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The Making of a Gay American

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He had smart ideas about my campaign, but I was only half-listening. Watching this handsome man talk—and show an interest in my political standing—totally mesmerized me. Nobody commits to memory the demographic standings of a politician halfway around the world as an academic exercise. I was flattered beyond anything I’d ever experienced before.

I assumed he was straight, but what was happening at this lunch if not flirting? I flirted back, a bit shamelessly. I can’t say I ever had a more electrifying first meeting—so dangerously carried out in a room full of politicians who could ruin us both.

Impulsively, I invited him to join my campaign, and he accepted with equal enthusiasm.

Golan came to New Jersey in early fall 2000, and immediately began directing my campaigning in Jewish strongholds around the state. Watching him work was as exhilarating as it was exhausting. And once or twice, climbing back into the campaign car after an endlessly long day wearing yarmulkes, I kicked off my shoes and spread out on the backseat, resting my feet across his knees. He didn’t seem to mind. With my eyes closed, I could allow myself to pretend I had it all: the governorship, the family, the male lover—and the final piece of the puzzle, love.

I craved love. For years sex had been all that was available to me. From the time in high school when I made up my mind to behave in public as though I were straight, I nonetheless carried on sexually with men. I visited bookstores in New York and New Jersey and had sex in the small booths there until I became too famous to risk discovery. I lurked around parkway rest stops, exchanging false names and intimacies with strangers. But there never was an emotional meaning to these trysts, even the few that were repeat engagements.

The only place where I had ever found any real pleasure in these encounters was in Washington, during my law-school years. At the juncture of Sixth and I Streets, just around the corner from Judiciary Square, there was an abandoned synagogue and a narrow alley leading to the long-forgotten gardens in back. Every night, rain or shine, this hidden pocket of Washington filled with men just like me—almost all of them wearing business suits and, on most of their left hands, proof that they’d made the same compromises I had. We were the power brokers and backroom operatives and future leaders of America. We just happened to be gay.

I felt as though I’d come upon a sanctuary—it was a churchlike, almost spiritual place. Moonlight squinted through the stained-glass windows into our garden, catching an inviting eye or a face stretched in ecstasy. I looked forward to my visits there, sometimes two or three a week. I quickly learned whom to approach and whose advance to wait for, when to move quickly, which posture said “no thanks” and which said “please.” One evening, as I stood on one of the metal platforms back there, a word came to me: liberated. Standing there in full sight of this group of men, I’d finally found a way to show who I was. I am finally free, I told myself. When of course I was just in a bigger cage.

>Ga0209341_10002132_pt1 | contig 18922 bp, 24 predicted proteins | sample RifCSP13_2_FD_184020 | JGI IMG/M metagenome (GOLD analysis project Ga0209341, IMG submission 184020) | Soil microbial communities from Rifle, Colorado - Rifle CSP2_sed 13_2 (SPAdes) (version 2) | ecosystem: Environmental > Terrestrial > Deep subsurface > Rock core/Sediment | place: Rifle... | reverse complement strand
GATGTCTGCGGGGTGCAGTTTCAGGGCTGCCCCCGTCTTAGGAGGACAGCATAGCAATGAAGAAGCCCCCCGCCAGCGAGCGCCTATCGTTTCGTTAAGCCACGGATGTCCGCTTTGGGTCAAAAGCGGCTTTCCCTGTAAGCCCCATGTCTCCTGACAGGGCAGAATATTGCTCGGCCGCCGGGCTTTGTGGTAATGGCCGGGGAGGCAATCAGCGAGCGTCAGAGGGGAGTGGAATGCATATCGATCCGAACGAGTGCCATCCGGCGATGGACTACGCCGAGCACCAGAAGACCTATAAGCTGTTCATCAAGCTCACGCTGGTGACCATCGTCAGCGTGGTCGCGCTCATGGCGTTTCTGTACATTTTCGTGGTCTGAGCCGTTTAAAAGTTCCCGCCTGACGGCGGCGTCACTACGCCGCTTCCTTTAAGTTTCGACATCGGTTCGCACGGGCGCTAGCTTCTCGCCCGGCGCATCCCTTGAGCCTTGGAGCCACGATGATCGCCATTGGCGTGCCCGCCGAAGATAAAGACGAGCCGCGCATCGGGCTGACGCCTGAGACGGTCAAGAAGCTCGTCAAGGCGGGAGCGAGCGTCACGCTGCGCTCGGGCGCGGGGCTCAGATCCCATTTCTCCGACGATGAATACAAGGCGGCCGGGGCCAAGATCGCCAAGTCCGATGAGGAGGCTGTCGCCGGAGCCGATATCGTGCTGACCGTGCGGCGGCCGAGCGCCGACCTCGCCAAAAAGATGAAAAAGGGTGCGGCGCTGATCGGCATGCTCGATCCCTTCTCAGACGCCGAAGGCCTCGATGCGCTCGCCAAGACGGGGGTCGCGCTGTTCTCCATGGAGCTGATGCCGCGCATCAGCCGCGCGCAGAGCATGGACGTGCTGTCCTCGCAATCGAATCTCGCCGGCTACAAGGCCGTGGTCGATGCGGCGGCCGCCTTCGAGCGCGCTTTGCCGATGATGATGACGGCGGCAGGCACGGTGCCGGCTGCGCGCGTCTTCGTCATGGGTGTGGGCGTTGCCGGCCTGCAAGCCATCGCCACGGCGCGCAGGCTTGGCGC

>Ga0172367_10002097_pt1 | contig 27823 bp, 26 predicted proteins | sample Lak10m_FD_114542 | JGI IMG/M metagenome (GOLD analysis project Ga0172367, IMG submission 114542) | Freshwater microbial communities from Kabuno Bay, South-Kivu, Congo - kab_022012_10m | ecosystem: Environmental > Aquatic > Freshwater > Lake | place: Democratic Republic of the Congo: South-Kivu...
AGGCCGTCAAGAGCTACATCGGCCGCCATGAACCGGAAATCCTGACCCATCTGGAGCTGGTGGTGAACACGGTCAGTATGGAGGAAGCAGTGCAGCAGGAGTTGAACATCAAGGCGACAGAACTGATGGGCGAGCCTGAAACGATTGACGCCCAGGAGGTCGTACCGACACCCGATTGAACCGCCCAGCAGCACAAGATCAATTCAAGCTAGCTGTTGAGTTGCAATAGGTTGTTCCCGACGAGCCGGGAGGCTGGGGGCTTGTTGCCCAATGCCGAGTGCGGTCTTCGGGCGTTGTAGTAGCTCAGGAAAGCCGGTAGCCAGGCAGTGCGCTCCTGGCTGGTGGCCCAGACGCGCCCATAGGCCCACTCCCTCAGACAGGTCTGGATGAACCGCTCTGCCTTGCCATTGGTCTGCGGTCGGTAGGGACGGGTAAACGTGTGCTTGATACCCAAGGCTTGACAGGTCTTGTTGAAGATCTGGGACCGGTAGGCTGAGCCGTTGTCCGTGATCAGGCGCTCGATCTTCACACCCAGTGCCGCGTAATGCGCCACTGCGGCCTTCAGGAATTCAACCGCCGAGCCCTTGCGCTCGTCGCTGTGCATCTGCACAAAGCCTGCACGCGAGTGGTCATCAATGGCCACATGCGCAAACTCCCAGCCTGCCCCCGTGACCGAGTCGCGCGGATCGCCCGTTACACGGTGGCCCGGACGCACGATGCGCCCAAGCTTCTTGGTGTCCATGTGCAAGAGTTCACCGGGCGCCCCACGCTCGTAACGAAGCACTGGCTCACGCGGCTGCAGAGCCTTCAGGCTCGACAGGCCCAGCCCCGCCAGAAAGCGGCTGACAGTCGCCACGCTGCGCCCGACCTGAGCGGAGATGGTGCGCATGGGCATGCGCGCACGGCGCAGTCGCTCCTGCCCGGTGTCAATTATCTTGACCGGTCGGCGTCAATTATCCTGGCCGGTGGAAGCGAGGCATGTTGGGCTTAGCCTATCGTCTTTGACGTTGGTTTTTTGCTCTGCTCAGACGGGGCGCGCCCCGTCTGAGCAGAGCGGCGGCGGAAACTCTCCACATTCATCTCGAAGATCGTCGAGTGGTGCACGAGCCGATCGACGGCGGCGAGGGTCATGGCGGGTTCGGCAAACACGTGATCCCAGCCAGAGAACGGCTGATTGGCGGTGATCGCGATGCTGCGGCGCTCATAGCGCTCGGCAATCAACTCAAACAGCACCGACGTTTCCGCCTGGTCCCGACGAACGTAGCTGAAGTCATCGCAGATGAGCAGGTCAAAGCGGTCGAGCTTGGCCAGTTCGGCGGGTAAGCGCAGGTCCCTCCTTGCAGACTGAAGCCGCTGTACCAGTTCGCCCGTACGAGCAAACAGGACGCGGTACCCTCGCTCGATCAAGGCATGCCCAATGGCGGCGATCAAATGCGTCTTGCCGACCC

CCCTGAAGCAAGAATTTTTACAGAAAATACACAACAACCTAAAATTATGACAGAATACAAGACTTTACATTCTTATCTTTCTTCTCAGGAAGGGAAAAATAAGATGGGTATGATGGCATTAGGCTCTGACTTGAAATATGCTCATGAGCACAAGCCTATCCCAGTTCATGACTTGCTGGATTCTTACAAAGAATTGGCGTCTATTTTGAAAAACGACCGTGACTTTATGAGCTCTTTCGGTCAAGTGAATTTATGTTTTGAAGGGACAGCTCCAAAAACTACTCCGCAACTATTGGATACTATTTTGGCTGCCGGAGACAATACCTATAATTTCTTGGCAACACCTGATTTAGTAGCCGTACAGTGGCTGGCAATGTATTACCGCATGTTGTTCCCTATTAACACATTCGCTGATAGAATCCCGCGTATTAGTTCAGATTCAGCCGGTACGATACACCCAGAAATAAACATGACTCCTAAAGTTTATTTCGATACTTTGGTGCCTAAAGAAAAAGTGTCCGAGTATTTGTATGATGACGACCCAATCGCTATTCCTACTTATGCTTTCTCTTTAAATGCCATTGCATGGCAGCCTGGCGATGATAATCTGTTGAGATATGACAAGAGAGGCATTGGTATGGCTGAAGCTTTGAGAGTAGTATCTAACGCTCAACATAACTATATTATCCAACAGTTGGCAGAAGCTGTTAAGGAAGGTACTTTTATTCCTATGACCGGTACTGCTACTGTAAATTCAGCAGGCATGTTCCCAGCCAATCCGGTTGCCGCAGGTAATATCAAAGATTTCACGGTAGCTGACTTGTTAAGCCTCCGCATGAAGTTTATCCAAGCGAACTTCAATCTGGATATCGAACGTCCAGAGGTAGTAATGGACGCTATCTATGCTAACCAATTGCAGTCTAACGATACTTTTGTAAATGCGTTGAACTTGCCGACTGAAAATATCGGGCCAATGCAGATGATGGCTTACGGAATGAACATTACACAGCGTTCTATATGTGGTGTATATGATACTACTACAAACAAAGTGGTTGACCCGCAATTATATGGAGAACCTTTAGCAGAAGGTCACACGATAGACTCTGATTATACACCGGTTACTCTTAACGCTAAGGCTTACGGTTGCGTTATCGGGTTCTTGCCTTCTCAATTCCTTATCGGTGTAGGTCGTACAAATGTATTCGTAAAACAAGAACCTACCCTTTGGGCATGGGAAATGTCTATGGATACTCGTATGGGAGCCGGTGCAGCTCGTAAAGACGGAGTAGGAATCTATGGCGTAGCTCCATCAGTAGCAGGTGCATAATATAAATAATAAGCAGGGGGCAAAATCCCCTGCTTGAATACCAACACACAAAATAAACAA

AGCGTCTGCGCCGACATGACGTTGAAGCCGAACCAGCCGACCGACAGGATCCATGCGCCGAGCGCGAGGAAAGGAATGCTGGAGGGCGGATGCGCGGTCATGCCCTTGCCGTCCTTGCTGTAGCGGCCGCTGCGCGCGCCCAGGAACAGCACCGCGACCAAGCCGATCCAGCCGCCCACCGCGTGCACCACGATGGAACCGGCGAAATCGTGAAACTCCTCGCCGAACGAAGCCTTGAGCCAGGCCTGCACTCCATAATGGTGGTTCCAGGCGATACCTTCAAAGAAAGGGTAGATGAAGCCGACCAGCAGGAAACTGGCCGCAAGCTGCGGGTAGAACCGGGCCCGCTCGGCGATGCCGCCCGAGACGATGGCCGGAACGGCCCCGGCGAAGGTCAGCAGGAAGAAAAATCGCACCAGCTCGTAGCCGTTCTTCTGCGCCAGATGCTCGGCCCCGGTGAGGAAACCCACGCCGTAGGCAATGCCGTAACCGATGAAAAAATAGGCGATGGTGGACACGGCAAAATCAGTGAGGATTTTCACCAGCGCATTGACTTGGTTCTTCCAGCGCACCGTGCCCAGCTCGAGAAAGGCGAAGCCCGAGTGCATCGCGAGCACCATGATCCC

How do you live with such shame? How do you accommodate your own revulsion with whom you have become? You do it by splitting in two. You rescue part of yourself, the half that stands for tradition and values and America, the part that looks like the family you came from, the part that is acceptably true. And you walk away from the other half the way you would abandon something spoiled. You take less and less responsibility for the abandoned half, until it seems to take on a life of its own—to become something you merely observe. And when you’re on the other side, in the shrubbery or behind the synagogue, you no longer recognize your decent self. Years later I realized I’d become both Gene and Phineas from A Separate Peace: the soul and the body, the person who tumbled from the tree and the person who made him fall.

On November 6, 2001, I won the election for governor of New Jersey by fourteen points. I remember thanking my supporters at the Hilton and letting the state troopers drive me over to Dina’s hospital room so I could give her the news myself. By this point we were expecting a child, and it was turning out to be a difficult pregnancy. Dina had gone into preterm labor—five days before the election, twelve weeks before her due date—and was ordered into bed for the duration. I went to her side Election Night, as I would every night for the next month, until our precious daughter Jacqueline was born by emergency C-section on December 7, still premature but healthy.


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